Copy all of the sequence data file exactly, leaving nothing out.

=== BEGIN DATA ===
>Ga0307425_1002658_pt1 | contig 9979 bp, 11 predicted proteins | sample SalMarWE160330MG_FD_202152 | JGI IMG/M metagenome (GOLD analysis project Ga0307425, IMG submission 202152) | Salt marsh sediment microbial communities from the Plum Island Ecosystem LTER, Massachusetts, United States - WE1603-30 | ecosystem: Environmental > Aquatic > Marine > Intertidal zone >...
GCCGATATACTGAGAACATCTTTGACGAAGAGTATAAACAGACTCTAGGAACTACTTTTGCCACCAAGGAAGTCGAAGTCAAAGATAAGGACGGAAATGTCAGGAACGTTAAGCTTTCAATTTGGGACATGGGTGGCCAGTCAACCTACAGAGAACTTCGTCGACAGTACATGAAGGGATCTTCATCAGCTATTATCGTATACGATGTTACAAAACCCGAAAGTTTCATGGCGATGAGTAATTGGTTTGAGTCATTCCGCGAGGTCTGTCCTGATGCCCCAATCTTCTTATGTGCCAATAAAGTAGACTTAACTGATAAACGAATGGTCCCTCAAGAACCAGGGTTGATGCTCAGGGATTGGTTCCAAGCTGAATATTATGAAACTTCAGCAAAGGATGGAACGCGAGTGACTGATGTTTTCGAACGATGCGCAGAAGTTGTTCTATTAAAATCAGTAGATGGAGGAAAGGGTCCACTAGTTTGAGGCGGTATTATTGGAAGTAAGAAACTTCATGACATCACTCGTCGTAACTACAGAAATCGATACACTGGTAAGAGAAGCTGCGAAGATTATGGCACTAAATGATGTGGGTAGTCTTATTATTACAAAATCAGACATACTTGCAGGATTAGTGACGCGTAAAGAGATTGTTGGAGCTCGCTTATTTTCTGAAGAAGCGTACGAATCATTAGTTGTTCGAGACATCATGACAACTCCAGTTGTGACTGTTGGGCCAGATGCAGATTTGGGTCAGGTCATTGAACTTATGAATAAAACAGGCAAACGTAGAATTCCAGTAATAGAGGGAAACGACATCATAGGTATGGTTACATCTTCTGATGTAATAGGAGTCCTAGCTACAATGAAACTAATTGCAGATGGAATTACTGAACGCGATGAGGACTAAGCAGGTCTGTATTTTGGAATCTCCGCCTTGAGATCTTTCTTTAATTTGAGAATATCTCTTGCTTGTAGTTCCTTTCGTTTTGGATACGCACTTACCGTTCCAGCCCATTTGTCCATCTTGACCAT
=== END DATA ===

>Ga0307425_1002658_pt1 | contig 9979 bp, 11 predicted proteins | sample SalMarWE160330MG_FD_202152 | JGI IMG/M metagenome (GOLD analysis project Ga0307425, IMG submission 202152) | Salt marsh sediment microbial communities from the Plum Island Ecosystem LTER, Massachusetts, United States - WE1603-30 | ecosystem: Environmental > Aquatic > Marine > Intertidal zone >...
GCCGATATACTGAGAACATCTTTGACGAAGAGTATAAACAGACTCTAGGAACTACTTTTGCCACCAAGGAAGTCGAAGTCAAAGATAAGGACGGAAATGTCAGGAACGTTAAGCTTTCAATTTGGGACATGGGTGGCCAGTCAACCTACAGAGAACTTCGTCGACAGTACATGAAGGGATCTTCATCAGCTATTATCGTATACGATGTTACAAAACCCGAAAGTTTCATGGCGATGAGTAATTGGTTTGAGTCATTCCGCGAGGTCTGTCCTGATGCCCCAATCTTCTTATGTGCCAATAAAGTAGACTTAACTGATAAACGAATGGTCCCTCAAGAACCAGGGTTGATGCTCAGGGATTGGTTCCAAGCTGAATATTATGAAACTTCAGCAAAGGATGGAACGCGAGTGACTGATGTTTTCGAACGATGCGCAGAAGTTGTTCTATTAAAATCAGTAGATGGAGGAAAGGGTCCACTAGTTTGAGGCGGTATTATTGGAAGTAAGAAACTTCATGACATCACTCGTCGTAACTACAGAAATCGATACACTGGTAAGAGAAGCTGCGAAGATTATGGCACTAAATGATGTGGGTAGTCTTATTATTACAAAATCAGACATACTTGCAGGATTAGTGACGCGTAAAGAGATTGTTGGAGCTCGCTTATTTTCTGAAGAAGCGTACGAATCATTAGTTGTTCGAGACATCATGACAACTCCAGTTGTGACTGTTGGGCCAGATGCAGATTTGGGTCAGGTCATTGAACTTATGAATAAAACAGGCAAACGTAGAATTCCAGTAATAGAGGGAAACGACATCATAGGTATGGTTACATCTTCTGATGTAATAGGAGTCCTAGCTACAATGAAACTAATTGCAGATGGAATTACTGAACGCGATGAGGACTAAGCAGGTCTGTATTTTGGAATCTCCGCCTTGAGATCTTTCTTTAATTTGAGAATATCTCTTGCTTGTAGTTCCTTTCGTTTTGGATACGCACTTACCGTTCCAGCCCATTTGTCCATCTTGACCAT